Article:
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New corneal film treatment can save eye sight for millions of Australians

A new patented treatment could have the potential to restore eyesight for people with corneal disease. The cornea is the transparent layer at the front of the eye that controls and focuses the entry of light into the eye.

Dr Berkay Ozcelik, University of Melbourne, developed the corneal film. (photo credit: Fresh Science).

Dr Berkay Ozcelik, University of Melbourne, developed the corneal film. (photo credit: Fresh Science)

Dr Berkay Ozcelik, a recent Victorian winner of Fresh Science—a national program for early-career researchers—was part of a team of researchers at the University of Melbourne who developed a technique to grow corneal cells in the lab that can be transplanted into the eye. The technique will help grow patient’s own corneal cells which minimises the risks that occur during transplantation.

CERA Associate Professor Mark Daniell, Head, Surgical Research, spoke to news media about the implications of this treatment for corneal transplantation.“The main problem we’ve had with corneal transplants is cell rejection,” he says. “You couldn’t get rejection if they were your own cells.”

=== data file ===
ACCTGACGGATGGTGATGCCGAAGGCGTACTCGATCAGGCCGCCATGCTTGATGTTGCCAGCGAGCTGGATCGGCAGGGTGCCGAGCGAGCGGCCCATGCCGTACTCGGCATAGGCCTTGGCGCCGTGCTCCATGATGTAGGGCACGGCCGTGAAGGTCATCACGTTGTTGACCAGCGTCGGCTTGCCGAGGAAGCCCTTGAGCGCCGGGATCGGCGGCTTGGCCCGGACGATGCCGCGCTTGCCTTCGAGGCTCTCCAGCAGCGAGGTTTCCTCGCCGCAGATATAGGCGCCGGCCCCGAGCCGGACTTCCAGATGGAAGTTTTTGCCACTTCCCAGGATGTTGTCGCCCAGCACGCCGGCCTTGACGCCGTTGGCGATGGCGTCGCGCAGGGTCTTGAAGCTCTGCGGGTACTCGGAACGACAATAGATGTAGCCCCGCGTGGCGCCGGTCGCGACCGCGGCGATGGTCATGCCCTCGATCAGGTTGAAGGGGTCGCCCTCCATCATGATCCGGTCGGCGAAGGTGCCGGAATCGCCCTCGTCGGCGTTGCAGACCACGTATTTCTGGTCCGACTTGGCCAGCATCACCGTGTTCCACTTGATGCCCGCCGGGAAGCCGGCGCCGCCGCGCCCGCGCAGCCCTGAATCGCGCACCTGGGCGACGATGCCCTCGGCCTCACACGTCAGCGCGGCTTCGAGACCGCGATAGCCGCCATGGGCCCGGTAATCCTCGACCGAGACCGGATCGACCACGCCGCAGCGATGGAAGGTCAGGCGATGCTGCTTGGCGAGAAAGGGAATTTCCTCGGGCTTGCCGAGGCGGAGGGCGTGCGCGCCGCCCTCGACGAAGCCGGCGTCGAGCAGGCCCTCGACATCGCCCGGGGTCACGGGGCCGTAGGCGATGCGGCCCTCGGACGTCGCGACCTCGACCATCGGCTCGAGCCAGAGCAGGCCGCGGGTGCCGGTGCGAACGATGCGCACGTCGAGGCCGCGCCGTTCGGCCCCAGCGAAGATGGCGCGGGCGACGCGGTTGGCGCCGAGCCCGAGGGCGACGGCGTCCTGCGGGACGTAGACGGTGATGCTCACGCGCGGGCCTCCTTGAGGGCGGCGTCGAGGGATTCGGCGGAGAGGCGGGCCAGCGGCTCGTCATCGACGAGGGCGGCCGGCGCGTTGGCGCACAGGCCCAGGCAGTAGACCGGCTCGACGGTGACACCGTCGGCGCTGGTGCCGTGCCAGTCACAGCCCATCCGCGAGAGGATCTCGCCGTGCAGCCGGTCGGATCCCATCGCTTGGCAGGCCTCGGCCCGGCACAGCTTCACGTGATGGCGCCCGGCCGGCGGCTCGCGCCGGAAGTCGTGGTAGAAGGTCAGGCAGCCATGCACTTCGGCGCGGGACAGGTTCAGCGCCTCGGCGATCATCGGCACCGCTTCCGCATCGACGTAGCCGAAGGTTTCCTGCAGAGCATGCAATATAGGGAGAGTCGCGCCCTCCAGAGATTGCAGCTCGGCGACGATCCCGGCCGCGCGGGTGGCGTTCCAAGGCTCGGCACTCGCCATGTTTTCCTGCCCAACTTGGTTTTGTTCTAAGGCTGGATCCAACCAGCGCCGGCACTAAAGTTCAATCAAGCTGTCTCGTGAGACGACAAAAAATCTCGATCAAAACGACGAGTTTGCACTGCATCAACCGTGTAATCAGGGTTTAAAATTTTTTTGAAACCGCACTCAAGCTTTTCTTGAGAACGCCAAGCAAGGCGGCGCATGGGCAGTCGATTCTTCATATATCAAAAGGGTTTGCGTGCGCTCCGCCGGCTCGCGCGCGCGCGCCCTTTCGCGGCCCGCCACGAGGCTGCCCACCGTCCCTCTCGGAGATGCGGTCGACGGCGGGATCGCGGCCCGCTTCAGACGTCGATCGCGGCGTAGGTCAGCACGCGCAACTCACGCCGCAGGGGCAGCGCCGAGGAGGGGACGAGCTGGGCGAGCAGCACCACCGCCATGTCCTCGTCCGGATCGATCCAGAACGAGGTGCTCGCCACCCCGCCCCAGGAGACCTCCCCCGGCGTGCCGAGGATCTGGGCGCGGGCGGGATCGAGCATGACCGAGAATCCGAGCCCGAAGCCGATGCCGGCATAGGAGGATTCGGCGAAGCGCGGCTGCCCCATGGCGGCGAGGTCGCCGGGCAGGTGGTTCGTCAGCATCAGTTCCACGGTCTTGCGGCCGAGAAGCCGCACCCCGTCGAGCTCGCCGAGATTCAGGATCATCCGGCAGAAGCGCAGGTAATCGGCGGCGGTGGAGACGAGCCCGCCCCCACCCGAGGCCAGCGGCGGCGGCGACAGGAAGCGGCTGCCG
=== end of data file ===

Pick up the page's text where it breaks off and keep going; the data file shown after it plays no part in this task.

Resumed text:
Berkay developed the synthetic film used to culture new corneal cells at the Polymer Science Group (the University of Melbourne), working with the Centre for Eye Research Australia. They have successfully restored vision in animal trials. The next phase of the study will be to trial the treatment in human clinical trials.

With more than 2,000 corneal transplants conducted in Australia, and a worldwide shortage, this breakthrough discovery has many implications for corneal donors and potential benefits to people with corneal-disease world-wide.

The study is currently not recruiting patients for the clinical trials of this corneal treatment. Stay up to date with the study’s progress by subscribing to our newsletter Eye-News sign up at www.cera.org.au

Fresh Science is supported by Museum Victoria, CSIRO, Deakin University, Monash University, RMIT University, Swinburne University of Technology, the University of Melbourne and New Scientist.


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